This Sunday marks more than four-and-a-half decades of Father’s Day as an official U.S. holiday (which traces its roots back more than a century ago). Throughout that span of time, pioneering marketers have helped shape the marketing landscape into what it is today.
To celebrate dad’s special holiday, let’s get to know some of the marketing forefathers that caused tectonic shifts in the evolution of B2B marketing. Just like our dads, we probably wouldn’t be here today without these individuals.
Lester Wunderman (The Father of Direct Marketing)
Widely considered as the “Father of Direct Marketing,” Lester Wunderman coined the term “direct marketing” in a 1967 speech at MIT, in which he predicted that sales interactions would someday happen in an electronic marketplace. He invented the magazine subscription card, the toll-free 1-800 number, loyalty marketing programs, and other customer reward schemes.
His most important legacy includes the vast body of direct marketing wisdom from 50 years of experience, which he describes in his book Being Direct: Making Advertising Pay. His marketing philosophy is best summed up as follows:
Acquire with the intention to retain, and retain with the intention to grow.
Advertising becomes a dialogue that becomes an invitation to a relationship.
Always try to turn a marketing disaster into a marketing opportunity.
Philip Kotler (The Father of Modern Marketing)
Philip Kotler is acknowledged as the “Father of Modern Marketing” and one of the world’s leading authorities on strategic marketing. He currently holds the SC Johnson and Son Distinguished Professor of International Marketing post at the Kellogg School of Management.
Throughout his celebrated career, Prof. Kotler has written more than 50 books on different areas of marketing and has published over 150 journal articles. He has helped companies like IBM, General Electric, Michelin, AT&T, Honeywell, Bank of America, Merck, and many others refine their marketing strategies. His approach to marketing goes somewhere along the lines of:
Marketing is a race without a finishing line.
Marketing is not the art of finding clever ways to dispose of what you make. It is the art of creating genuine customer value.
No company in its right mind tries to sell to everyone.
David Ogilvy (The Father of Advertising)
For over 50 years, David Ogilvy towered high above the advertising world. His career spanned the pre-television era up to the dawn of the digital age. His innovative approach at native advertising and other selling techniques earned him the title “Father of Advertising” and In 1962, Time called him “the most sought-after wizard in today’s advertising industry.”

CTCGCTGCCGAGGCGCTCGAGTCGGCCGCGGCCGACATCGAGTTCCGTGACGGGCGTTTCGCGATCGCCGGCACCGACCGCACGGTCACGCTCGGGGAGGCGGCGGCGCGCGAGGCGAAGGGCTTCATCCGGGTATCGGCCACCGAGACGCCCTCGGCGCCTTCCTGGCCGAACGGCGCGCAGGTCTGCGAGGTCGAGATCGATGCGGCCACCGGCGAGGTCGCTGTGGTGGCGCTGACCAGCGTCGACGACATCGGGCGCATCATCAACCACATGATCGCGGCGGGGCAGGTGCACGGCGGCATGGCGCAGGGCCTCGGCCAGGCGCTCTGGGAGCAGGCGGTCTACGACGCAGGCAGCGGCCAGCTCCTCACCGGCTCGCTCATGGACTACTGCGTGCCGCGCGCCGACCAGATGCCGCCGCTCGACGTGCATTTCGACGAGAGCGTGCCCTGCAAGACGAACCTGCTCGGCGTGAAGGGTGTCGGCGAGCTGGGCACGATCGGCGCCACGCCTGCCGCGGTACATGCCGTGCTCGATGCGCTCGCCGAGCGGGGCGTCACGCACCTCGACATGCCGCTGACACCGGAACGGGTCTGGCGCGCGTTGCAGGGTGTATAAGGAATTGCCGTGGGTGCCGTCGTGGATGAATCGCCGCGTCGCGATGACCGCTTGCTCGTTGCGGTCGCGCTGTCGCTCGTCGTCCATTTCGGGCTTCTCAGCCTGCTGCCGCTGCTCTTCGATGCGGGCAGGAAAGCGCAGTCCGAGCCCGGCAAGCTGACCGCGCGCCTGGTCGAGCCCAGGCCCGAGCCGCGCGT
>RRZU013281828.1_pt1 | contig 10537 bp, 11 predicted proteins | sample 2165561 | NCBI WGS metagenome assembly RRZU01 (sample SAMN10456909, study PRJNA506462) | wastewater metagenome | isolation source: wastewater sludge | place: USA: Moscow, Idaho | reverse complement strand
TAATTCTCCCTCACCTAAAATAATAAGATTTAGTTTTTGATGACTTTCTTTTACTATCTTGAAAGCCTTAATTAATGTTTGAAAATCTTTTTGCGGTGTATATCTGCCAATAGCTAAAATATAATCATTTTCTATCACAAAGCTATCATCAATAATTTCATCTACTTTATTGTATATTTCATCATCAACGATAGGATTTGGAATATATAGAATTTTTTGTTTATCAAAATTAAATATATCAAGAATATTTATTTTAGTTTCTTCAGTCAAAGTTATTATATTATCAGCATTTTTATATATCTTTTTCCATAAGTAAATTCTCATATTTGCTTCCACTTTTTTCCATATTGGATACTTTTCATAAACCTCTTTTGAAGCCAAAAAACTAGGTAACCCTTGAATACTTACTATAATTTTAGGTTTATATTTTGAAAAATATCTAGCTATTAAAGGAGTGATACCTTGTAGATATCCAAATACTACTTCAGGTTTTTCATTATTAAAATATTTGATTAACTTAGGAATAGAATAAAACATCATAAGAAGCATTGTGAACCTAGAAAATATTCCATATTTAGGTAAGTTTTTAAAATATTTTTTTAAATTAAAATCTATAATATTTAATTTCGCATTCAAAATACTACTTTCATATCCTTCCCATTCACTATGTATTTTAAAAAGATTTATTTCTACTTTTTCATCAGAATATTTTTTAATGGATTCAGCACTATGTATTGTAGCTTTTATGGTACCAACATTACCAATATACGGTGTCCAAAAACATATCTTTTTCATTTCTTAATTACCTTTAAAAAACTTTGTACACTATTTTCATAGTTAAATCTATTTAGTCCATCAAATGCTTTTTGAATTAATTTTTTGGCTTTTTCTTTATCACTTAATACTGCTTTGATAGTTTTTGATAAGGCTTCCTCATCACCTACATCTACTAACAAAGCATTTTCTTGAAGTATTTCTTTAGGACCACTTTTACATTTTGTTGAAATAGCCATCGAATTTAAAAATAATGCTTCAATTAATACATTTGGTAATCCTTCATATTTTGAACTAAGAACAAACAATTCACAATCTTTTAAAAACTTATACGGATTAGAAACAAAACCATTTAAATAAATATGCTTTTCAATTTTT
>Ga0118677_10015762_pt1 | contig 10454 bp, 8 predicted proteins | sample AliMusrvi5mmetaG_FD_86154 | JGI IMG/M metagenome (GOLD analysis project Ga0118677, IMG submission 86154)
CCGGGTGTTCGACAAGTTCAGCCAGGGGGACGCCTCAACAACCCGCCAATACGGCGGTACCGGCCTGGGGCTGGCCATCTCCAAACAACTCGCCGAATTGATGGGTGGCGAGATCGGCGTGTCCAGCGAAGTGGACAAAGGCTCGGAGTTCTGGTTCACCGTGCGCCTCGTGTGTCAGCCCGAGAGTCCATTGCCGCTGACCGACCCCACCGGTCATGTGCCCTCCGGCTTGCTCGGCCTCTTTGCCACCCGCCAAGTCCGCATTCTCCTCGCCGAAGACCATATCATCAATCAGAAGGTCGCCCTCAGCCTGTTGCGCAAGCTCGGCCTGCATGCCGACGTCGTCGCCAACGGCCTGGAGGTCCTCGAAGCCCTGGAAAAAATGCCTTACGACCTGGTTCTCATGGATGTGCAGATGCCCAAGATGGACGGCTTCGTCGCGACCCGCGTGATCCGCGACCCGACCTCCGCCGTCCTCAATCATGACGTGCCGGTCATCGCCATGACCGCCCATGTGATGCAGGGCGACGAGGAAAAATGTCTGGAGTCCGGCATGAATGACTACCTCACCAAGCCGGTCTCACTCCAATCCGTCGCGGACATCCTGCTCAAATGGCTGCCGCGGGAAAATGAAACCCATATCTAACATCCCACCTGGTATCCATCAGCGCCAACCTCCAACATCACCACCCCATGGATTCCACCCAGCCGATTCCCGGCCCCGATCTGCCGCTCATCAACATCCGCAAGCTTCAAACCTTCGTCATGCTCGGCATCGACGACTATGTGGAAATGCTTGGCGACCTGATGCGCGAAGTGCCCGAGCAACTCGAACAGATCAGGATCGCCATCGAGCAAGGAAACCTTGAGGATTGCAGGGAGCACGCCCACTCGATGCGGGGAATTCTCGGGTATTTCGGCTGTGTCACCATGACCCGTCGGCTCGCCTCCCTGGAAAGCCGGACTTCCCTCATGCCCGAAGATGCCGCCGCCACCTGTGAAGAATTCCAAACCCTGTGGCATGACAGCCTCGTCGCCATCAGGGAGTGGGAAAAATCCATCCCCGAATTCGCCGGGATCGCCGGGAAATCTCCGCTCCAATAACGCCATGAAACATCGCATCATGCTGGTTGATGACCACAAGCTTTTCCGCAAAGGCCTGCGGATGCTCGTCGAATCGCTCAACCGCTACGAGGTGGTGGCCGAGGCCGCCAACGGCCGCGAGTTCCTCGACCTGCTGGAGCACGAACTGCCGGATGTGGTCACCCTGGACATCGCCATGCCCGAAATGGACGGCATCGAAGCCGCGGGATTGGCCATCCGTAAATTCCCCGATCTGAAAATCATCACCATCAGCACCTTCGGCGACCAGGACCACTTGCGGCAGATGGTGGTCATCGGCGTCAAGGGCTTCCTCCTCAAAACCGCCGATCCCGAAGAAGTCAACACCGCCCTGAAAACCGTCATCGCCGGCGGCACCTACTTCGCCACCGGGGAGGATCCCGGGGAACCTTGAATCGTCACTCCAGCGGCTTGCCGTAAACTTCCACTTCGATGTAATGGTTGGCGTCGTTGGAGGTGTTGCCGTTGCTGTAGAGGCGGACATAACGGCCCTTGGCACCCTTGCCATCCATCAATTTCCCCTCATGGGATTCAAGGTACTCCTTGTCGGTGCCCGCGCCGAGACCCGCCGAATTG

Although he was primarily an adman, many of Mr. Ogilvy’s selling principles resembled how content marketing is being done today. He was the first to use extensive market research to help guide his campaigns, and he strongly believed in selling benefits instead of simply flashing cute headlines. Among his timeless pieces of marketing wisdom are:
The more prospects you talk to, the more sales you expose yourself to, the more orders you will get. But never mistake quantity of calls for quality of salesmanship.
If you’re trying to persuade people to do something, or buy something, it seems to me you should use their language, the language they use every day, the language in which they think. We try to write in the vernacular.
On the average, five times as many people read the headline as read the body copy. When you have written your headline, you have spent eighty cents out of your dollar.
Gary Thuerk (The Father of Email Marketing)
On May 1, 1978, a marketing manager at Digital Equipment Corp. (DEC) named Gary Thuerk launched the world’s first email marketing campaign. He sent out unsolicited emails to around 400 ARPANET users in order to promote DEC’s new product line. The campaign proved to be highly successful (generating almost $14 million in sales), but it also drew a lot of complaints and criticism from the tech community at that time.
The outcome led Mr. Thuerk to simultaneously become the “Father of Email marketing” and the “Father of Spam.” Although it wasn’t until the 1990s when marketers were able to take full advantage of email’s enormous potential, Mr. Thuerk had undoubtedly planted the seeds of email marketing and changed the practice of marketing forever.
Looking back on how decades of technological advances have shaped marketing, Mr. Thuerk recently commented:
I have observed the technology changes and noticed that people make the same mistakes over and over again. It is as if every new generation must go through the same learning curve by repeating the same mistakes.
The Takeaway: Just like our dads, these four prominent fathers of marketing can teach us a lot about what we do. We’re very fortunate to have them blaze the trail for us. Again, the marketing world would have been a very different place if these marketing forefathers hadn’t come along. And so, with that, we say: